This type of facility is suitable for areas where high filtration and partial recharge of runoff would be beneficial. This facility is designed with an underdrain at the invert of the planting soil mix to ensure that the facility drains at a desired rate. The facility allows for partial recharge and an impervious liner is not used. The depth is also shallow (2.5 feet) to allow the facility to handle high capacity flows if necessary. Siting of this performance type is suitable for visually prominent or gateway locations in a community. The facility type is suitable for areas and land uses that are expected to generate nutrient and metals loadings (e.g. residential, business campus, or parking lots). Attention to mulch type and amount will ensure the adequate treatment of the anticipated loadings. The facility shown in the schematic on the right incorporates a filter material between the gravel blanket the side walls. The filter fabric may be installed horizontally above the gravel blanket, extending just 1 to 2 feet on either side of the underdrain pipe below. Do not wrap the underdrain with filter fabric. Instead of using a filter fabric, the designer may opt to utilize a pea gravel diaphragm over the underdrain gravel blanket. This type of facility is also recommended for tight impermeable soils where infiltration is limited. Some volume reduction will be seen from evapotranspiration.
This type of facility is recommended for areas where higher nutrient loadings, particularly nitrates, are anticipated. The facility is designed to incorporate a fluctuating aerobic/anaerobic zone below the raised underdrain discharge pipe. This fluctuation created by saturation and infiltration into the surrounding soils will achieve denitrification. With a combination of a fresh mulch covering, nitrates will be mitigated through the enhancement of natural denitrification processes. This type of facility would be suitable for areas where nitrate loadings are typically elevated, such as in residential communities. The raised underdrain has the effect of providing a storage area below the invert of the underdrain discharge pipe. This area provides a recharge zone and quantity control can also be augmented with this storage area. The storage area is equal the void space of the material used.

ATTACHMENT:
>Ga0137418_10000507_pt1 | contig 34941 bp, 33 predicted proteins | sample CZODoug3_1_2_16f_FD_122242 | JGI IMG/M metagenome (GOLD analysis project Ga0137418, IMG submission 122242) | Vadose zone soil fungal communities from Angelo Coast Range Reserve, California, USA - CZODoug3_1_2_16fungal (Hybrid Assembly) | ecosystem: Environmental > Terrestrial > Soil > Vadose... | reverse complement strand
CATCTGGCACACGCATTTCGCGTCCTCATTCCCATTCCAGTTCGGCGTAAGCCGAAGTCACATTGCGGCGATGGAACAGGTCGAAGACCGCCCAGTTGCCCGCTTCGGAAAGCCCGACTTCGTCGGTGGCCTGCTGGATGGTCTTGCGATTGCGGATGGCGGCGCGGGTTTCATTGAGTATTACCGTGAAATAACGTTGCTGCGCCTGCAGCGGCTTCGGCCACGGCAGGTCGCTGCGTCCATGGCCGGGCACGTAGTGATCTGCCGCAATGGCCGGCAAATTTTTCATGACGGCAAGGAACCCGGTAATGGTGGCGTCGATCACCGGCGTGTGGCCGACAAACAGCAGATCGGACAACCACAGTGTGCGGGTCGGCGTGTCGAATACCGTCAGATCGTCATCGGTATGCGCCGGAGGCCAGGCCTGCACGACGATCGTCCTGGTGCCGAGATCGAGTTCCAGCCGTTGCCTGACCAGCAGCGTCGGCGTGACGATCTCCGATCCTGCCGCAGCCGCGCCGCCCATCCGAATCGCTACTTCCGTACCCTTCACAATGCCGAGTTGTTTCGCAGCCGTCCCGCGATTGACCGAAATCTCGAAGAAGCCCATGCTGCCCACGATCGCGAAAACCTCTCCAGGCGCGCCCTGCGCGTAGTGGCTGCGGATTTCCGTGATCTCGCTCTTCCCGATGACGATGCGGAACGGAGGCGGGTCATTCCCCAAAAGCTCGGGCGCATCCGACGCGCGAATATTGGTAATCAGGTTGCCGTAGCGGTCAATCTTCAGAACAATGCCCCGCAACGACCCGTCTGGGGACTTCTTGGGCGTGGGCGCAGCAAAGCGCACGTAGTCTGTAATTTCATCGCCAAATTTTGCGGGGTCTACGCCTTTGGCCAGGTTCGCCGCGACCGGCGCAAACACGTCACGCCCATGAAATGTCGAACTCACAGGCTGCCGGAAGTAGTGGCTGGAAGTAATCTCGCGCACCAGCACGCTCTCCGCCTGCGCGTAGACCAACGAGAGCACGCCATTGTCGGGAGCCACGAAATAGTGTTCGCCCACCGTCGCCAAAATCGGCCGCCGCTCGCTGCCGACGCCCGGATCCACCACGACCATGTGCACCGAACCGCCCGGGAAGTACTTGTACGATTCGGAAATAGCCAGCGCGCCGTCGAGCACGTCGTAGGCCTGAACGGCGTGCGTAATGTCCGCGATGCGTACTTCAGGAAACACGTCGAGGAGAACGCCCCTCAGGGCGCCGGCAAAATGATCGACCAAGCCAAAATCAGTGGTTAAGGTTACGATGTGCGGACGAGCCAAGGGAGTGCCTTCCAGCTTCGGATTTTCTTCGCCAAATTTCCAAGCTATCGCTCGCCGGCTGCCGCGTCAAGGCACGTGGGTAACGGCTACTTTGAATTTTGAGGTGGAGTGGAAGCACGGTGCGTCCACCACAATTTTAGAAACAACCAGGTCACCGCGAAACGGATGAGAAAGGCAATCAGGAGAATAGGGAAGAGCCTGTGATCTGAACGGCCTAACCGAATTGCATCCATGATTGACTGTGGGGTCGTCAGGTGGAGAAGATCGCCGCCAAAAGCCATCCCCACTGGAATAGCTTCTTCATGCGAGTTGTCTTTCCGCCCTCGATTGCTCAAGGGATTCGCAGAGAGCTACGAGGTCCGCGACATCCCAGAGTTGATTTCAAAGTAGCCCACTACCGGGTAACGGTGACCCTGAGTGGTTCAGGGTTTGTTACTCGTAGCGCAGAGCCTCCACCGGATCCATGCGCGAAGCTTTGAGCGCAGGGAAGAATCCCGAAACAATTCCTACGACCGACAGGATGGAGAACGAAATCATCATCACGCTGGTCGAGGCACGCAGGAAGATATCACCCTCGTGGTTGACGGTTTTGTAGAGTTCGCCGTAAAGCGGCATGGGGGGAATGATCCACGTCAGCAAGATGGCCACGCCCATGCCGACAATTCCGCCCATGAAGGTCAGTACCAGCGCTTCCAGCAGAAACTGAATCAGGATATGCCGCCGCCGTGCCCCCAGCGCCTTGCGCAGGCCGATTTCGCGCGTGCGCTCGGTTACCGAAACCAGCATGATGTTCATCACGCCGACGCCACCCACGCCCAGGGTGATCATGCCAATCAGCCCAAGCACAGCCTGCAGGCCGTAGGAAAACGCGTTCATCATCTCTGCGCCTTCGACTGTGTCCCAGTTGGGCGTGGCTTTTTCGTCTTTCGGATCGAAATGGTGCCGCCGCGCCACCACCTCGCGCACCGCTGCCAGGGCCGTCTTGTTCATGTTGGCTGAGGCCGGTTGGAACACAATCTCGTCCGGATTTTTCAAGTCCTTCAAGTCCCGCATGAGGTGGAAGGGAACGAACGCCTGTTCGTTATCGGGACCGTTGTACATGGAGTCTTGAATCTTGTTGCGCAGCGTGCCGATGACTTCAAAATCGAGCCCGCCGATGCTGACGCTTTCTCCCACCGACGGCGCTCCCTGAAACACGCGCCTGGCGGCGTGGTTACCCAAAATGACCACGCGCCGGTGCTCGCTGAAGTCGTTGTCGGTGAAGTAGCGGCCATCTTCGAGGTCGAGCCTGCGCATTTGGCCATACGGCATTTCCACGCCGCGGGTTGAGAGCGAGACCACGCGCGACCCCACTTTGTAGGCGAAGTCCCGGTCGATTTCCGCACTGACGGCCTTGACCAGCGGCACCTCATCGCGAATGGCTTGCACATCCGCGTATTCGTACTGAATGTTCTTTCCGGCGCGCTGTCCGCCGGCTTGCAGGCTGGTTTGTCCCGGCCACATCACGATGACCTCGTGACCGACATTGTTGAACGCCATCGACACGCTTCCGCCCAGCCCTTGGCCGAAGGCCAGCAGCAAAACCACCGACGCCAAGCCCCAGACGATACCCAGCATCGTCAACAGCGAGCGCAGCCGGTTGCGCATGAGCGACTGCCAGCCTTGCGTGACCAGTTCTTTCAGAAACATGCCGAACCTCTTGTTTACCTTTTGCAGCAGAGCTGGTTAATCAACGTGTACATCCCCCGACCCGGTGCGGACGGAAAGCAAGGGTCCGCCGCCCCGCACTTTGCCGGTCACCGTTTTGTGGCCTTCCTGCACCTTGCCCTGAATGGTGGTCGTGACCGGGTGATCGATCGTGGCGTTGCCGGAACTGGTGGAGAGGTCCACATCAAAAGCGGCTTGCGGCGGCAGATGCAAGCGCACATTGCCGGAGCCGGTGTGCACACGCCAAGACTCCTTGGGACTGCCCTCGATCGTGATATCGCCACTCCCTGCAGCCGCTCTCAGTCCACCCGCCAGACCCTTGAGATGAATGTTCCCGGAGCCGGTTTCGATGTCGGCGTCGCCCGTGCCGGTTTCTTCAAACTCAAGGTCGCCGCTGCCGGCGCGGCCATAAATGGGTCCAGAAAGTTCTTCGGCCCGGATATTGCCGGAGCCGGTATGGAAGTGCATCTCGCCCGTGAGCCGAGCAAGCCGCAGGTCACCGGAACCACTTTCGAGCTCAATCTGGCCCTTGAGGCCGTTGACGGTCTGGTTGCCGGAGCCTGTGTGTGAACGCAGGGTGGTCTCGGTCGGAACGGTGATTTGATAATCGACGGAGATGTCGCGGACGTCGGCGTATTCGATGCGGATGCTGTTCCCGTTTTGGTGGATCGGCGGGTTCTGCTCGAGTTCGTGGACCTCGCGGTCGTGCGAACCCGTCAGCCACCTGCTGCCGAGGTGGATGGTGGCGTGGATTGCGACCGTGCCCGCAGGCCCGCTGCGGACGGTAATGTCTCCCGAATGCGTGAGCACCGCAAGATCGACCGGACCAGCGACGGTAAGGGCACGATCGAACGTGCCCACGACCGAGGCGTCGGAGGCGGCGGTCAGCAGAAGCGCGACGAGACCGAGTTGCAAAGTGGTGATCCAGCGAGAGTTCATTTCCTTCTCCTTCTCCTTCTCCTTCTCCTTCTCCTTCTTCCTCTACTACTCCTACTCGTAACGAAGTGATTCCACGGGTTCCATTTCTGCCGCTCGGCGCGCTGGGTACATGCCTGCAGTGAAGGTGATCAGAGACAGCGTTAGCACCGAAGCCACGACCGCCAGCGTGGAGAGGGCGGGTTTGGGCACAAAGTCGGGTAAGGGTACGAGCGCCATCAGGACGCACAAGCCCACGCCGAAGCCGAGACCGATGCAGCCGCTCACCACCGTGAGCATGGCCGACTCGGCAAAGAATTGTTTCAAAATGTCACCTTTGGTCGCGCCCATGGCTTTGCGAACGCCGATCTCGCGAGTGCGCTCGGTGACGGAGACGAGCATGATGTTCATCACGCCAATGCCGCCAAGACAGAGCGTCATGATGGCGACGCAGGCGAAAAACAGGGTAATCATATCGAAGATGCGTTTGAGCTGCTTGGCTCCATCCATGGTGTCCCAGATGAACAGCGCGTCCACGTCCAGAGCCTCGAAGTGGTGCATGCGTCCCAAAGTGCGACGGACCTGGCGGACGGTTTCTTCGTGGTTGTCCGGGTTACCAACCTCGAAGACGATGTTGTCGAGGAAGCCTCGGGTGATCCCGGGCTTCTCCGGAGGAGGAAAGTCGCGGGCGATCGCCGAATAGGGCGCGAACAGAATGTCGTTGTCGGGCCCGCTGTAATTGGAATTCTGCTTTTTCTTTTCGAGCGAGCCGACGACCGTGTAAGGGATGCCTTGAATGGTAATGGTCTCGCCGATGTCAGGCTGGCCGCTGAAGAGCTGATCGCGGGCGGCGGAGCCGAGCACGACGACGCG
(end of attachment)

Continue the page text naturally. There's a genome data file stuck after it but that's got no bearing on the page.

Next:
This type of facility is recommended for areas that are known as stormwater hot spots (e.g. gas stations, transfer sites, and transportation depots). An important feature of this type of facility is the impervious liner designed to reduce or eliminate the possibility of groundwater contamination. The facility provides a level of treatment strictly through filtration processes that occur when the runoff moves through the soil material to the underdrain discharge point. In the event of an accidental spill, the underdrain can be blocked and the objectionable materials siphoned through an observation well and safely contained.